Seeing Jesus is not, however, a guarantee that all will be easy and nice.  It is all too easy to see Jesus in what seems nice and well suited to us, and to take hardship and difficulty as signs that Jesus is not with us.  But that is not true, nor is it the world we live in.  We live in a world with beautiful sunsets, and vicious and brutal wars.  We live in a world in which people are generous to us, and in which people lie and hurt us.  Jesus is present in all of this.  He is present in our weakness and our joy, our pain and our accomplishment.

The people of Israel had been in exile for about fifty years when Isaiah spoke to them in the words of the second lesson.  Jerusalem had been destroyed, and many taken into exile in Babylon.  There they had, almost uniquely, managed to retain and even deepen their identity as a people.  But they felt cut off, apart from God.  ‘My way is hidden from the Lord and my right is disregarded by my God’.  This is a common spiritual mistake, and one that I certainly make frequently.  To see that things going well is a sign of the presence of God, and to see things being hard and painful as a sign that God is distant.  But it is a mistake, and one for which Isaiah rebukes the people.  Jesus similarly tells Philip and Andrew that ‘unless a grain of wheat falls into the ground and dies, it remains just a single grain; but if it dies, it bears much fruit.’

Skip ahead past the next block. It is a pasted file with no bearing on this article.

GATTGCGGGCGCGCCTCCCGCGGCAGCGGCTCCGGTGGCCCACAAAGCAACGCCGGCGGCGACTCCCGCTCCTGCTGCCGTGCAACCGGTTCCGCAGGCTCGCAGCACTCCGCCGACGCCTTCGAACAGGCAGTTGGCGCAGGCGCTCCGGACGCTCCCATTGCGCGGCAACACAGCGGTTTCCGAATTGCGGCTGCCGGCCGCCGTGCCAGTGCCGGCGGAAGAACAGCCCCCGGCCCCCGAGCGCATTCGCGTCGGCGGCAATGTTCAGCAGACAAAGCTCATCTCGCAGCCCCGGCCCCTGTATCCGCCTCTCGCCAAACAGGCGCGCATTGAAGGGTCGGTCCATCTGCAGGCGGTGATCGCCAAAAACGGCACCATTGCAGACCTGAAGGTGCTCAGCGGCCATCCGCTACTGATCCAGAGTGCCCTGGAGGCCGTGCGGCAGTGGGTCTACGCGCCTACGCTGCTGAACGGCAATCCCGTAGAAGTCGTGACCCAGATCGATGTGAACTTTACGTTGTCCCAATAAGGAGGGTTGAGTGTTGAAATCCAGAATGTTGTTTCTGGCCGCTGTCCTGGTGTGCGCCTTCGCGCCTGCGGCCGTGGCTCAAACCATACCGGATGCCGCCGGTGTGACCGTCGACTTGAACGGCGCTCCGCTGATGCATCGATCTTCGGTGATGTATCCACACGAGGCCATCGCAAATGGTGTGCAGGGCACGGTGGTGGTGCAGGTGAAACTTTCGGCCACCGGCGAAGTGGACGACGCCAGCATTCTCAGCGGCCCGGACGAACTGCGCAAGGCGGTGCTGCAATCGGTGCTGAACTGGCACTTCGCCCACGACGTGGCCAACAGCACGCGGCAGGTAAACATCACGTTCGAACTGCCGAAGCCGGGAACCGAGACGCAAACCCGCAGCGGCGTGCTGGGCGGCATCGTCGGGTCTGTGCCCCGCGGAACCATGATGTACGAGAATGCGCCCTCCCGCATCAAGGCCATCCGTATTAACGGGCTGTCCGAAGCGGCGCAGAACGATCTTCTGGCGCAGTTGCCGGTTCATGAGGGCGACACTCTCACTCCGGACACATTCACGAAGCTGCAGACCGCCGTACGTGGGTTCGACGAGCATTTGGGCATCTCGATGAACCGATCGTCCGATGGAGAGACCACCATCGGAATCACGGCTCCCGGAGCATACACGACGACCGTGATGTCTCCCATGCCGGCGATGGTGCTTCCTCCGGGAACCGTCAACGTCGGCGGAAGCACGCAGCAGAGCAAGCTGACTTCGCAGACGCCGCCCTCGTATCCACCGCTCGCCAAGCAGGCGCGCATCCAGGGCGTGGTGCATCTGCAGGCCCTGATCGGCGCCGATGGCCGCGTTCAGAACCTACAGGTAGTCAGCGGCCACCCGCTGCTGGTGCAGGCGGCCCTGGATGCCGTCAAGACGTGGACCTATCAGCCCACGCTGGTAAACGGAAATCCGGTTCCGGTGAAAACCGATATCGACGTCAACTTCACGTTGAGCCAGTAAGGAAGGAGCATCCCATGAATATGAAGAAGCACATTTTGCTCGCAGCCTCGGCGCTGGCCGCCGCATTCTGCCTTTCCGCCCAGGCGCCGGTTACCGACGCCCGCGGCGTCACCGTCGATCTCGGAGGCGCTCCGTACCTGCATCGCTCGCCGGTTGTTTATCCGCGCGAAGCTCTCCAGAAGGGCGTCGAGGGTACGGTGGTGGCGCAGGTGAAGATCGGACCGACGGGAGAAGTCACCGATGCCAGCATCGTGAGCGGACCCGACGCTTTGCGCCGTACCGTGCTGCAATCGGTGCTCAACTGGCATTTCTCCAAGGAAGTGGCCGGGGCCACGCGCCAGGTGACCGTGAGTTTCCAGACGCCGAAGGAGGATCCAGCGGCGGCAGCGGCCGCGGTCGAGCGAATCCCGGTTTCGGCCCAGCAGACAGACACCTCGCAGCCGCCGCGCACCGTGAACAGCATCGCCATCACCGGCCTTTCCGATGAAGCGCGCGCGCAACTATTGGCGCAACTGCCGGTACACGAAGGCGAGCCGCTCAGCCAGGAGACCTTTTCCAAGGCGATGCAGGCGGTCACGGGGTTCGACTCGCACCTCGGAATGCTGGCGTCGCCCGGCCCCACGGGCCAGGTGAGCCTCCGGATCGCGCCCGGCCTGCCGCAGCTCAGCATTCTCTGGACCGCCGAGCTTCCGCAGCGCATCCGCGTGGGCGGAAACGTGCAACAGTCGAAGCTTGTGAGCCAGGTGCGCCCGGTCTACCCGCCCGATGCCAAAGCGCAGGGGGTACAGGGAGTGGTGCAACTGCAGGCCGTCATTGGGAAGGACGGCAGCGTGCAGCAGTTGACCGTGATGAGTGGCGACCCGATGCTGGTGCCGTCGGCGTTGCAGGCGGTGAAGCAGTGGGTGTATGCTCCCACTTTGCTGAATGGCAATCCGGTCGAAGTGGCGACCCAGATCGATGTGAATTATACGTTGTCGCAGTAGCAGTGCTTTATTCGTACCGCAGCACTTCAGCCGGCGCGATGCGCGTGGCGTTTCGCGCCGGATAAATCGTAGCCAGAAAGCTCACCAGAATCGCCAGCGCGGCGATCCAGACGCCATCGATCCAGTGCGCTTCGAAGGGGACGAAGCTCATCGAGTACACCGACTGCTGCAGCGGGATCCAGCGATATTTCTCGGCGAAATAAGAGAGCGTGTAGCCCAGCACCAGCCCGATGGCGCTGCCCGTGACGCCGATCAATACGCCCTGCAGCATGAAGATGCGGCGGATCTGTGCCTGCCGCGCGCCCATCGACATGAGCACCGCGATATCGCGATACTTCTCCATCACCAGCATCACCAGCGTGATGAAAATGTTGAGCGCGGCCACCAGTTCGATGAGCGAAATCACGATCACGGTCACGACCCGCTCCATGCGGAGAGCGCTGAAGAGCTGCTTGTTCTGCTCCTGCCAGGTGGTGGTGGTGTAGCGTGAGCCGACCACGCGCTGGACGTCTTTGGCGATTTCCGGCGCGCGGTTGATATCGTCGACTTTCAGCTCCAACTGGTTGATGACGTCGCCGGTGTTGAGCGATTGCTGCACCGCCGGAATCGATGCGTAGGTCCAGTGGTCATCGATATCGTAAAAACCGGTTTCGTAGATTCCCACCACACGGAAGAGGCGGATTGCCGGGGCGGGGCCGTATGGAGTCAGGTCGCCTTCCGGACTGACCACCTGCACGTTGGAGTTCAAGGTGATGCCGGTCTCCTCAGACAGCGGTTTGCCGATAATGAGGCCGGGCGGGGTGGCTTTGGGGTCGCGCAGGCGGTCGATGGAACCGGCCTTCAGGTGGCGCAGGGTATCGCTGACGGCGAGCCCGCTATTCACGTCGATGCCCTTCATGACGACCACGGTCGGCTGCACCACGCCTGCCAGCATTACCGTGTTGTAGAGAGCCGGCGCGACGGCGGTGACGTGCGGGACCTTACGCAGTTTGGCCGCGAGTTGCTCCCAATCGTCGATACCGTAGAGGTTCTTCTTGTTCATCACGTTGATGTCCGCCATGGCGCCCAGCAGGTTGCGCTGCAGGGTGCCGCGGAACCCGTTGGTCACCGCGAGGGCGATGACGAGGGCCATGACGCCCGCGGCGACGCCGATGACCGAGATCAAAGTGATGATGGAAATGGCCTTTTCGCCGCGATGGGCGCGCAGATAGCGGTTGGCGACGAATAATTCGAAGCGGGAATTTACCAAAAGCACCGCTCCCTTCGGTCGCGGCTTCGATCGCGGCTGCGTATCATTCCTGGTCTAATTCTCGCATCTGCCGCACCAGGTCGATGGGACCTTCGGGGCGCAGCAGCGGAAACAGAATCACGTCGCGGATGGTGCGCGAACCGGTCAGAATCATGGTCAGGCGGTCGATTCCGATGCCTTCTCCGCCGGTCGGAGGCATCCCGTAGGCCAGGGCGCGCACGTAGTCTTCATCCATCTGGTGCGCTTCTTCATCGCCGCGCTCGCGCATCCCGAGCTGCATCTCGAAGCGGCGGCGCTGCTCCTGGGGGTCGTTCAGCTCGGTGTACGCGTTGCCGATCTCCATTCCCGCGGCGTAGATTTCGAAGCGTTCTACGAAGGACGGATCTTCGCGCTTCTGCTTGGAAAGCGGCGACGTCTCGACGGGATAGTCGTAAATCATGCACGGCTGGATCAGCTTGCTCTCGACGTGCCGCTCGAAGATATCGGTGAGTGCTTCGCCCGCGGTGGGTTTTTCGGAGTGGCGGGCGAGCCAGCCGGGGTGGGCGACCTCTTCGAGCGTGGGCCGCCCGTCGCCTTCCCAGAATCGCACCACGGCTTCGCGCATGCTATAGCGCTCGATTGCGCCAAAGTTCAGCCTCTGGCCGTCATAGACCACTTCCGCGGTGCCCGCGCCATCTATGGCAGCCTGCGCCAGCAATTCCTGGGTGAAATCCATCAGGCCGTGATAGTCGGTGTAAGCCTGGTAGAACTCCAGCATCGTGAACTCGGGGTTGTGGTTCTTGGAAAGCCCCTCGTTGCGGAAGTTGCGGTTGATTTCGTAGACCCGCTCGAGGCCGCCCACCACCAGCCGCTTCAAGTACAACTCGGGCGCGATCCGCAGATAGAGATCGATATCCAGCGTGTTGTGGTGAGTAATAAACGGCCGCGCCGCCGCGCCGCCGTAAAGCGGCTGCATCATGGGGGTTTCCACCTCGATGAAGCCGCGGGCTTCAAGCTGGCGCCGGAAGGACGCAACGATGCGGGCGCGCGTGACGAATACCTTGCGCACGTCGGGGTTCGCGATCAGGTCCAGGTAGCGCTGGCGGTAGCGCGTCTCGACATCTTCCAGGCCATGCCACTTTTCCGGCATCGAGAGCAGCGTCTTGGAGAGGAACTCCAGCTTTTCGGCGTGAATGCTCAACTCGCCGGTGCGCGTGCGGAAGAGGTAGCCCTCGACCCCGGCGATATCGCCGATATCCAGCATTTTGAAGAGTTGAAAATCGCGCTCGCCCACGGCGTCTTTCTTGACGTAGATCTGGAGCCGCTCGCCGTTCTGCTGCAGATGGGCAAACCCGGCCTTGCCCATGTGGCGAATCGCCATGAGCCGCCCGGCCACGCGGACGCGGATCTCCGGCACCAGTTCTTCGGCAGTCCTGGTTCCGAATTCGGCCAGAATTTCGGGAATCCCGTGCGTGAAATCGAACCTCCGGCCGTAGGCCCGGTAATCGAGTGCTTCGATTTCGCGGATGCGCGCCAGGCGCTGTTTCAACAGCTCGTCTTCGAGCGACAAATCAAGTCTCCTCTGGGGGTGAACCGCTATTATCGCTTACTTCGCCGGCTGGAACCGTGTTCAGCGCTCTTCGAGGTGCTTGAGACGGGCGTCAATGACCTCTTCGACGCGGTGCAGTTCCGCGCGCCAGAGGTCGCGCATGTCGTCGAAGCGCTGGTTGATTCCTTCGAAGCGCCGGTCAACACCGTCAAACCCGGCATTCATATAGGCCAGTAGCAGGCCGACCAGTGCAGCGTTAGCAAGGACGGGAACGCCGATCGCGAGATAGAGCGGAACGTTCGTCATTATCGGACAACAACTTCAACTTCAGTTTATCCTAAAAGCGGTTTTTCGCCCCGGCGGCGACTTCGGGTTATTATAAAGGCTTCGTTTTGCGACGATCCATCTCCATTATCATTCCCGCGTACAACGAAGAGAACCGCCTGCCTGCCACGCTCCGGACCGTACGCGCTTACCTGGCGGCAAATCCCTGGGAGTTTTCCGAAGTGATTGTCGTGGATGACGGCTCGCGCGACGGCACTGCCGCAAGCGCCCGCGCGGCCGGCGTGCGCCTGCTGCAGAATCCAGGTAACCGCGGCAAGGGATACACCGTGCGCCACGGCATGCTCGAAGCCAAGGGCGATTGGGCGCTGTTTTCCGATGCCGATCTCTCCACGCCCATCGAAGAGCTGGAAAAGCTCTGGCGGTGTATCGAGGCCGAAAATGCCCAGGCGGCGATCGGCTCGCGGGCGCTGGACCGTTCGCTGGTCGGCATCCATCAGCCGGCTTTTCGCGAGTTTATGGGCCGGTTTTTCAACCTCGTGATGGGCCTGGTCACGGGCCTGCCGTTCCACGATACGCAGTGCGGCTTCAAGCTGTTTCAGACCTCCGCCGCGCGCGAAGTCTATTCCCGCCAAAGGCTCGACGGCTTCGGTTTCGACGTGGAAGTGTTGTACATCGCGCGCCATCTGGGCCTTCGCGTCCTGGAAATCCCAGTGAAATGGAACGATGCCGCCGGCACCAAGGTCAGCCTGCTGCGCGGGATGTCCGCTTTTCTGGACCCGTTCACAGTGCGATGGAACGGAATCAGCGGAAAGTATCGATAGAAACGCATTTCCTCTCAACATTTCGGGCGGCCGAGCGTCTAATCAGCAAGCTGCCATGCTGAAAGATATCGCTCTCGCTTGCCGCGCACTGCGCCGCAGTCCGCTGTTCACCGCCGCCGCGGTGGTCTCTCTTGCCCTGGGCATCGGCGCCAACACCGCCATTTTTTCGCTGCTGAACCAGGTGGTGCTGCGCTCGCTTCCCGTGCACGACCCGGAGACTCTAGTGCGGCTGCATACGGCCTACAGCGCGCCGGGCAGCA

The truth is that we can see Jesus in our weakness and in our hurting.  Sometimes it is only there that he can be at work, breaking down our false images of ourselves and of God and gently building true ones.  The hard question for each of us, is where we see Jesus in our hurt and our struggle.  So let me suggest that we try to get better at seeing Jesus in our lives.  Over the coming week, try reflecting on the day that is past and asking two questions:  ‘For what moment today am I most grateful?’ and ‘For what moment today am I least grateful?’  Then ask God to show you where he was in those moments.  Remember to be thankful and gentle.  Thankful for the presence of Jesus with you; gentle on yourself for your failings.  Try that this week, and see where it gets you.

“Sir, we want to see Jesus.”  It is a good request.  It is what we are about in worship and in life.  As we go through this week, let us try to learn to see him better.  Let me end with the prayer of St Richard of Chichester:

Thanks be to you, our Lord Jesus Christ,
for all the benefits which you have given us,
for all the pains and insults which you have borne for us.
Most merciful Redeemer, Friend and Brother,
may we know you more clearly,
love you more dearly,
and follow you more nearly,
day by day.  Amen.



First given at Derby Cathedral 1.5.16.
 

Tuesday, April 26, 2016

Faith and Struggle on Smokey Mountain: The Michael Ramsey Prize 2016 Shortlist 1


Review of Benigno P. Beltran, Faith and Struggle on Smokey Mountain: Hope for a Planet in Peril (Orbis, 2012).